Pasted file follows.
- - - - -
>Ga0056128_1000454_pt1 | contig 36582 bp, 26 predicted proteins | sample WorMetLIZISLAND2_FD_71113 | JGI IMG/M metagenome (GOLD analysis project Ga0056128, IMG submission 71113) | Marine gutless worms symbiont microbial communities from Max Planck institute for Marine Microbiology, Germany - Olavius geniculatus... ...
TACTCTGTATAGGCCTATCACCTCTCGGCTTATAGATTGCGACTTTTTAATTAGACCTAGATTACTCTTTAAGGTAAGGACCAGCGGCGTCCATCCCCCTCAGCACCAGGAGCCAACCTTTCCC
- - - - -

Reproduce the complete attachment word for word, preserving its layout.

>Ga0056128_1000454_pt1 | contig 36582 bp, 26 predicted proteins | sample WorMetLIZISLAND2_FD_71113 | JGI IMG/M metagenome (GOLD analysis project Ga0056128, IMG submission 71113) | Marine gutless worms symbiont microbial communities from Max Planck institute for Marine Microbiology, Germany - Olavius geniculatus... ...
TACTCTGTATAGGCCTATCACCTCTCGGCTTATAGATTGCGACTTTTTAATTAGACCTAGATTACTCTTTAAGGTAAGGACCAGCGGCGTCCATCCCCCTCAGCACCAGGAGCCAACCTTTCCC